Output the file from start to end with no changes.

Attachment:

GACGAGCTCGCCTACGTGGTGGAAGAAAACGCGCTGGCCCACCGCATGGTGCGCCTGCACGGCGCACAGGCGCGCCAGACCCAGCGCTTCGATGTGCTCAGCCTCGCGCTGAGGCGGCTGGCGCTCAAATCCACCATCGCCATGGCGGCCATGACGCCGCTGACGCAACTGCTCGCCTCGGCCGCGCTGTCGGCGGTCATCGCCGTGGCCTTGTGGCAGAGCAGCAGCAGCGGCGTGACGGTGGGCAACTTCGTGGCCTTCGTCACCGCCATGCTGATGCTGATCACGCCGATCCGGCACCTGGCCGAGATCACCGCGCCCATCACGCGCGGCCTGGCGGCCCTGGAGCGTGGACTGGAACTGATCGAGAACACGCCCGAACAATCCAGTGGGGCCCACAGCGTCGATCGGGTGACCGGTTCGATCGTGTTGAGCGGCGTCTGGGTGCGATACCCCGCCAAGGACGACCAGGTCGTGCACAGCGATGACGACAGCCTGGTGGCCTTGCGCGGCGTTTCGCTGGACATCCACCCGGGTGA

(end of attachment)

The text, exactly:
GACGAGCTCGCCTACGTGGTGGAAGAAAACGCGCTGGCCCACCGCATGGTGCGCCTGCACGGCGCACAGGCGCGCCAGACCCAGCGCTTCGATGTGCTCAGCCTCGCGCTGAGGCGGCTGGCGCTCAAATCCACCATCGCCATGGCGGCCATGACGCCGCTGACGCAACTGCTCGCCTCGGCCGCGCTGTCGGCGGTCATCGCCGTGGCCTTGTGGCAGAGCAGCAGCAGCGGCGTGACGGTGGGCAACTTCGTGGCCTTCGTCACCGCCATGCTGATGCTGATCACGCCGATCCGGCACCTGGCCGAGATCACCGCGCCCATCACGCGCGGCCTGGCGGCCCTGGAGCGTGGACTGGAACTGATCGAGAACACGCCCGAACAATCCAGTGGGGCCCACAGCGTCGATCGGGTGACCGGTTCGATCGTGTTGAGCGGCGTCTGGGTGCGATACCCCGCCAAGGACGACCAGGTCGTGCACAGCGATGACGACAGCCTGGTGGCCTTGCGCGGCGTTTCGCTGGACATCCACCCGGGTGA